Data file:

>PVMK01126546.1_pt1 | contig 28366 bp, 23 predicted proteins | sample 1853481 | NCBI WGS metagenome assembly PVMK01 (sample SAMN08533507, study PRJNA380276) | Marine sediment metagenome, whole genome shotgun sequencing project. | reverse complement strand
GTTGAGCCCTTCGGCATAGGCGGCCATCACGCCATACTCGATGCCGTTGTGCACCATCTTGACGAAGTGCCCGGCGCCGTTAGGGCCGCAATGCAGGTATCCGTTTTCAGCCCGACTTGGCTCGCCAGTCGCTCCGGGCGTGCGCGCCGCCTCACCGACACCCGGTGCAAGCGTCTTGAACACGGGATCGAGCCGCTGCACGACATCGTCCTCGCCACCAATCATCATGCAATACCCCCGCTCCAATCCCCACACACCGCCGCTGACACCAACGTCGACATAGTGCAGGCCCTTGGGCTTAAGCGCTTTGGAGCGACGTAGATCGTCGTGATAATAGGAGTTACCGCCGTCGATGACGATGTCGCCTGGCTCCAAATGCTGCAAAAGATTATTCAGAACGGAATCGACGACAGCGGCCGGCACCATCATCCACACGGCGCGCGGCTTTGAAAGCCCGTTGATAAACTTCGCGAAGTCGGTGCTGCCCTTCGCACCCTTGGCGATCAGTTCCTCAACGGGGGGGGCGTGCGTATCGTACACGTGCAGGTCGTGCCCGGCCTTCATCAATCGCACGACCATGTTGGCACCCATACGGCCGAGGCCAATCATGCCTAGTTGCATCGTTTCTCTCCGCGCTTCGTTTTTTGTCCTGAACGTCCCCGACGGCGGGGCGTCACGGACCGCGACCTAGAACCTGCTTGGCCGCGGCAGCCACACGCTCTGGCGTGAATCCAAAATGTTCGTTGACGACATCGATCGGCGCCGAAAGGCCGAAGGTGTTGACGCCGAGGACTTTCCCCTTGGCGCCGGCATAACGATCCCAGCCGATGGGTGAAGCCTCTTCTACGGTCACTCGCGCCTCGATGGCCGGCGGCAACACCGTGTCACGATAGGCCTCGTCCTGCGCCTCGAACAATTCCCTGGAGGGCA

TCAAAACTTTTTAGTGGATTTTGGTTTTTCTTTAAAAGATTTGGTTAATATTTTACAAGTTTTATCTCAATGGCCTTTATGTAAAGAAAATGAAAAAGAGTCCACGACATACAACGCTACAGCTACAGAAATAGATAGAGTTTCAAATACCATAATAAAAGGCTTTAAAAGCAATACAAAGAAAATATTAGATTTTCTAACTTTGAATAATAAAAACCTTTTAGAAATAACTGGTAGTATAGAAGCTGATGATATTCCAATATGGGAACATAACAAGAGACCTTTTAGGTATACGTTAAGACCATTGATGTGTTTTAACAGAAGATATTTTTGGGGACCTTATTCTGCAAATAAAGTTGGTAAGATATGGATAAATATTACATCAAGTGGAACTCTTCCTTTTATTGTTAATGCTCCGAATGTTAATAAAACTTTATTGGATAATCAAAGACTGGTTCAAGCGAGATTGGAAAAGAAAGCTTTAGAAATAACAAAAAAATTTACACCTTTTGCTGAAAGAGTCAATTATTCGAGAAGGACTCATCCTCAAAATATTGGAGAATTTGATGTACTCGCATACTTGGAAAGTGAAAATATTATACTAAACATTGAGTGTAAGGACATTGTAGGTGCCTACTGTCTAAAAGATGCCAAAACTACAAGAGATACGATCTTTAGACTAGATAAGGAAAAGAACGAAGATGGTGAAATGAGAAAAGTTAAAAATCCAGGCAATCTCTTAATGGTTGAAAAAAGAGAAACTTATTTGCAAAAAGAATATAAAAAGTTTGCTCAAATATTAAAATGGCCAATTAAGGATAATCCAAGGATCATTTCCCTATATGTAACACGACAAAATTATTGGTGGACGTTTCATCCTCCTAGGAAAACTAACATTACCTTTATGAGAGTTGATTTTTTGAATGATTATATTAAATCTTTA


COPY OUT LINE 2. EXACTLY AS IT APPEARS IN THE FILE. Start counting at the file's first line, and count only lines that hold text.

GTTGAGCCCTTCGGCATAGGCGGCCATCACGCCATACTCGATGCCGTTGTGCACCATCTTGACGAAGTGCCCGGCGCCGTTAGGGCCGCAATGCAGGTATCCGTTTTCAGCCCGACTTGGCTCGCCAGTCGCTCCGGGCGTGCGCGCCGCCTCACCGACACCCGGTGCAAGCGTCTTGAACACGGGATCGAGCCGCTGCACGACATCGTCCTCGCCACCAATCATCATGCAATACCCCCGCTCCAATCCCCACACACCGCCGCTGACACCAACGTCGACATAGTGCAGGCCCTTGGGCTTAAGCGCTTTGGAGCGACGTAGATCGTCGTGATAATAGGAGTTACCGCCGTCGATGACGATGTCGCCTGGCTCCAAATGCTGCAAAAGATTATTCAGAACGGAATCGACGACAGCGGCCGGCACCATCATCCACACGGCGCGCGGCTTTGAAAGCCCGTTGATAAACTTCGCGAAGTCGGTGCTGCCCTTCGCACCCTTGGCGATCAGTTCCTCAACGGGGGGGGCGTGCGTATCGTACACGTGCAGGTCGTGCCCGGCCTTCATCAATCGCACGACCATGTTGGCACCCATACGGCCGAGGCCAATCATGCCTAGTTGCATCGTTTCTCTCCGCGCTTCGTTTTTTGTCCTGAACGTCCCCGACGGCGGGGCGTCACGGACCGCGACCTAGAACCTGCTTGGCCGCGGCAGCCACACGCTCTGGCGTGAATCCAAAATGTTCGTTGACGACATCGATCGGCGCCGAAAGGCCGAAGGTGTTGACGCCGAGGACTTTCCCCTTGGCGCCGGCATAACGATCCCAGCCGATGGGTGAAGCCTCTTCTACGGTCACTCGCGCCTCGATGGCCGGCGGCAACACCGTGTCACGATAGGCCTCGTCCTGCGCCTCGAACAATTCCCTGGAGGGCA